Bologna Travel: Porticoes, Pilgrimage, and Pork
There isn’t a city in Italy that I don’t like. After four visits and several months spent in the country, I have fallen in love with every place I have seen. The canals of Venice, the ancient architecture in Rome, the style in Milan, the pizza in Naples, the hiking in Cinque Terre and along the Amalfi Coast are all reasons why Italy is my favorite country in the world.
Italy is so loaded with breathtaking beauty, delicious cuisine, fantastic wine, and architectural gems that it is often easy to overlook towns with less tourist appeal. But having a bit less tourist appeal in Italy doesn’t mean too much, as places such as Verona, Certaldo, Bracciano, and Lake Como are all outstanding vacation spots. Having seen the largest and most touristy cities in Italy, I turned my attention to Bologna, Italy’s seventh largest city with a population of almost 400,000 inhabitants.
Why don’t we build our houses to last for 600 years anymore?
Bologna lies in the Emilia-Romagna region of Italy, located in the center of the country in the north. Car aficionados often visit the Emilia-Romagna region to see the home of Ferrari, Ducati, and Maserati. The area is also known for food production, with foodie cities such as Parma selling delicious prosciutto ham and Modena producing balsamic vinegar. Bologna is also a popular study abroad destination, attracting international students to spend a semester or a year at one of its many outstanding universities.
Bologna has one of the best preserved historical city centers and was featured as a European Capital of Culture in 2000. Despite all of these outstanding reasons to visit Emilia-Romagna, I had passed it up in favor of other cities until this year. When I boarded a train from Florence, I had very little idea about what to expect, and by the time I left Bologna, I knew I had discovered yet another Italian gem. For those travelers who have seen Rome, Venice, Florence, and Milan, Bologna deserves to be next on your list!
Arriving in the new Bologna train station from Florence is quite an experience. The train is underground, so you have no idea what the city looks like until you emerge from the station. Also, the area around the train station isn’t the nicest in the city, so it certainly doesn’t give a good first impression. After walking for five minutes, I quickly found my way to the Via dell’Indipenza, which runs from the Central Train Station to the heart of the city, the Piazza Maggiore.
Right away, I noticed the porticoes lining both sides of this major shopping street. Bologna’s 26 miles of porticoes allow pedestrians to walk in the street, soaking in the weather, while still removed from the traffic. They were originally built out of wood to shelter pedestrians in the Middle Ages. Today, while many new buildings feature beautiful, lofty porticoes, it is still possible to see a few of the original 13th century wooden porticoes in the city center. These porticoes have been well reinforced to stand the test of time. Why don’t we build our houses to last for 600 years anymore?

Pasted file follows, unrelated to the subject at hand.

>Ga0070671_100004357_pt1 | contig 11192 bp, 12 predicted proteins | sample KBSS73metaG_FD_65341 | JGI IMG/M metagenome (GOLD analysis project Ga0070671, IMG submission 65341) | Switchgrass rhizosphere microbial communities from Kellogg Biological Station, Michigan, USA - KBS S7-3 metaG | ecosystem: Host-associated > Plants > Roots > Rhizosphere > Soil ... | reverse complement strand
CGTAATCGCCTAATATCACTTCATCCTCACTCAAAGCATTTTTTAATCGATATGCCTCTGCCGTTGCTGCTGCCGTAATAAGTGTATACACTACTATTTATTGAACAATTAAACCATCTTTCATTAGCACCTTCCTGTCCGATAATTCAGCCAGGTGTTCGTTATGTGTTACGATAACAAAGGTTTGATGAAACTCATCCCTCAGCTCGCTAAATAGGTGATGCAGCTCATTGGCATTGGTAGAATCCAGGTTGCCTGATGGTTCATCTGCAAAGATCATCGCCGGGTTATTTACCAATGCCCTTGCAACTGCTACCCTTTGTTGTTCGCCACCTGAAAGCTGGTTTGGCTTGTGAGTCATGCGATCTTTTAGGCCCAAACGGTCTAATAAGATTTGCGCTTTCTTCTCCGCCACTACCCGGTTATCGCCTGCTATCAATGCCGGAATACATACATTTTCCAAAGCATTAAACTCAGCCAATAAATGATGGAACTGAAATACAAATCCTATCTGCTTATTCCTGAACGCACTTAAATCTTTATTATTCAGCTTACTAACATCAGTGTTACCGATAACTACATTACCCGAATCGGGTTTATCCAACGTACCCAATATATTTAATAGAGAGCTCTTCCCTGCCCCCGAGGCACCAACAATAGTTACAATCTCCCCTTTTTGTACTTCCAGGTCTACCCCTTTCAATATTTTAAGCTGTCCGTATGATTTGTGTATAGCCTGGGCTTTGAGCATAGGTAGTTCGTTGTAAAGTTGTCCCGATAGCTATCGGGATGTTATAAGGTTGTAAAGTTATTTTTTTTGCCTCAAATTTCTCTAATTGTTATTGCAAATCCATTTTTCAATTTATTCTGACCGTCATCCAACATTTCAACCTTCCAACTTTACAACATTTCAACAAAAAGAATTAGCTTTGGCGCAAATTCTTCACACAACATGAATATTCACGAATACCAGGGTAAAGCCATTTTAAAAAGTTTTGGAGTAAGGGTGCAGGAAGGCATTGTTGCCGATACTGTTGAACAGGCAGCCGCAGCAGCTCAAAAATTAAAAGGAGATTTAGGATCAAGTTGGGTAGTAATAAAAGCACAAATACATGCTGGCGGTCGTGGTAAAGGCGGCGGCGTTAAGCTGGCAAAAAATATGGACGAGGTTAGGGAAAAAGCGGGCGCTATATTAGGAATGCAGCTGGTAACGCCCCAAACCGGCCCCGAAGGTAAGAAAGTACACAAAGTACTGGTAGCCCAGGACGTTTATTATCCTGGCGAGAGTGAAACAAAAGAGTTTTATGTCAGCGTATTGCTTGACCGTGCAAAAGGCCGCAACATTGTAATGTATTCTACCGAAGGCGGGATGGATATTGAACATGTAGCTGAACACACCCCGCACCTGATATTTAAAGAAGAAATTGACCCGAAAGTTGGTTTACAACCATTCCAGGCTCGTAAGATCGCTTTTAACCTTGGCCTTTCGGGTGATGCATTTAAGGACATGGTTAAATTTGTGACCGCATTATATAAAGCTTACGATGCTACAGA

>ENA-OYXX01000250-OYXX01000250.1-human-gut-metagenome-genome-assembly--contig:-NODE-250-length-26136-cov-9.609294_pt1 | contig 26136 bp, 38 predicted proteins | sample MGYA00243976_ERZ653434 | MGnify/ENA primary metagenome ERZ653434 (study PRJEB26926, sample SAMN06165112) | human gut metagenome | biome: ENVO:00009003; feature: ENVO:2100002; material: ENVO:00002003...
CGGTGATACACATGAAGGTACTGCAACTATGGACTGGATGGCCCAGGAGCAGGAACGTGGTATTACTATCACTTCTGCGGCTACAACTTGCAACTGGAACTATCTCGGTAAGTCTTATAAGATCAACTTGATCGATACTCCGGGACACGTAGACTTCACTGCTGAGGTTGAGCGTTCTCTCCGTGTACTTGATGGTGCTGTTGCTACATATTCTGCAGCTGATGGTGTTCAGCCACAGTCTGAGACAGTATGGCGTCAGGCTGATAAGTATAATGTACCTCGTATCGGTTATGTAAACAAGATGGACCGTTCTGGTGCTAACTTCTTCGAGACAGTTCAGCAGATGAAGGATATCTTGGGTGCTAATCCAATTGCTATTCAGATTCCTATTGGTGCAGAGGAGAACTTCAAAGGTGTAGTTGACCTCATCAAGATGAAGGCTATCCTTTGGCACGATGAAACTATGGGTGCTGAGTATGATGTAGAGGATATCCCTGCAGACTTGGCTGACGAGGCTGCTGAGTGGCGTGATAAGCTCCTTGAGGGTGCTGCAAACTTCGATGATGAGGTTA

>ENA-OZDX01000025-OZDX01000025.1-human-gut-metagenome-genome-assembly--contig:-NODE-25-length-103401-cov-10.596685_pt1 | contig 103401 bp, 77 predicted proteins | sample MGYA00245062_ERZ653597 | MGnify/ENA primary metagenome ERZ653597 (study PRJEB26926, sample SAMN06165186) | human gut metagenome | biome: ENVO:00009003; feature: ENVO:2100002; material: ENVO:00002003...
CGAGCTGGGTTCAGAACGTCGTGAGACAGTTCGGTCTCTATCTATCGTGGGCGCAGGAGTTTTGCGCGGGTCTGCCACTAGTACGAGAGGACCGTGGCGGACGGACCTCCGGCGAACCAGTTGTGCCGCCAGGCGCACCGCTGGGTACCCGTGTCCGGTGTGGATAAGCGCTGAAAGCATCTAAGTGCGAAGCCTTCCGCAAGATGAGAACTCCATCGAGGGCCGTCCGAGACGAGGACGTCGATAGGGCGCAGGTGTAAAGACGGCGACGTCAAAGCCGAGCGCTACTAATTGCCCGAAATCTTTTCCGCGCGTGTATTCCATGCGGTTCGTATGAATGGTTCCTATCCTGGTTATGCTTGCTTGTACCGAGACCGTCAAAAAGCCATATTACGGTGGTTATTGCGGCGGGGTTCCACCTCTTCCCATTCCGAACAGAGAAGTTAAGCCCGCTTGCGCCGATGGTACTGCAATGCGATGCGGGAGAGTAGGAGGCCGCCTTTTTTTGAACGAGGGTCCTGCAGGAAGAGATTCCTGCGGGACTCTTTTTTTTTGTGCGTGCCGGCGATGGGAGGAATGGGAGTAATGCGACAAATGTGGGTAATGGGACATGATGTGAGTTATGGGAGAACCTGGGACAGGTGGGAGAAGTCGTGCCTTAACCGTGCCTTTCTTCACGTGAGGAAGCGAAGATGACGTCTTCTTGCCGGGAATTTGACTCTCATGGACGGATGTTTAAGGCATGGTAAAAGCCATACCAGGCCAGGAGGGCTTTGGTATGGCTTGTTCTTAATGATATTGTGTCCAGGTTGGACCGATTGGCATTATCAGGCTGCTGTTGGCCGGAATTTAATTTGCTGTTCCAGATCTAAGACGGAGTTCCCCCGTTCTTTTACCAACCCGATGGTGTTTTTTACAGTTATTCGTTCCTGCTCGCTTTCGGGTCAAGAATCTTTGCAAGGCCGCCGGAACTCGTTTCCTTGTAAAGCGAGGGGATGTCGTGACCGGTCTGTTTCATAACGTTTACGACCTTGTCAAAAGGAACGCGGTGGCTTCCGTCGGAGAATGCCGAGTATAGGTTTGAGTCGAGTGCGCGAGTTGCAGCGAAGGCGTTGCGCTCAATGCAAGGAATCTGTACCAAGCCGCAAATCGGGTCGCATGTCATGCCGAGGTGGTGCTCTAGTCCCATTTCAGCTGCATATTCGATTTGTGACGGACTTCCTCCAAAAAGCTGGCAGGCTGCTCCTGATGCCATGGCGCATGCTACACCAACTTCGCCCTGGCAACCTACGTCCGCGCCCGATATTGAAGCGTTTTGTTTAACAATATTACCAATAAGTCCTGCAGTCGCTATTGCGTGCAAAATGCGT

Another recognizable feature of the city is the Towers of the Asinelli and Garisenda, or due torri, which have stretched towards the sky for hundreds of years. During the 12th to 14th centuries, close to 200 towers were built in Bologna as family status symbols. Now only 20 towers remain standing. The due torri lean towards each other slightly as though leaning in for a kiss.
You can hike to the top of the Torre degli Asinelli for an amazing view over Bologna. It is not an easy hike, with more than 500 old stairs leading steeply up to the top, which is 330 feet high. The view from the top is worth the effort, though. When I visited, the rain had just passed and the city streets appeared to sparkle as the sunshine hit the puddles far below.
Churches and Museums
If you like old churches, Bologna has a nice one called the Basilica of San Petronio, which also happens to be the fifteenth largest church in the world. Many other churches dot the city, as well. The city also has many museums for those who want to see some artistic masterpieces or learn about history. My favorites were the Museum of the History of Bologna and the Modern Art Museum of Bologna.
The history museum is fantastic because it incorporates many interactive exhibits using new technology and media to tell an old story. The Museum of Modern Art’s main exhibit is dedicated to Morandi, one of Italy’s most famous still life painters who was born in Bologna and did most of his life’s work in Bologna.
While in Bologna, a good portion of your time should be dedicated to sampling as many delicious Italian foods as possible. Pastas that appear frequently on menus include tortellini, lasagna, and tagliatelle alla Bolognese. The city’s famous red sauce is loaded with onions, tomatoes, and usually pork. Several food markets serve up fresh, locally produced pasta and sauces, and the centrally-located Mercato di Mezzo is a food lover’s paradise!
There is something to satisfy all types of travelers in Bologna. Whether you are interested in architecture, food, art, history, or wine, Bologna has something to offer you. You will need at least 48 hours to get a good sample of Bolognese cuisine and to enjoy long strolls under the covered porticoes.
My first visit has inspired me to plan a second visit during which I will make the three-mile pilgrimage walk from the city center to the Sanctuary of the Madonna de San Luca. The walk is entirely under a portico as you climb steadily up the hill to the sanctuary just outside the city. Limited time and a heat wave prevented me from doing it during my visit this summer. Thankfully, I always find reasons to return to Italy again.
What do you recommend doing on a Bologna travel adventure?
Top Photo By Angel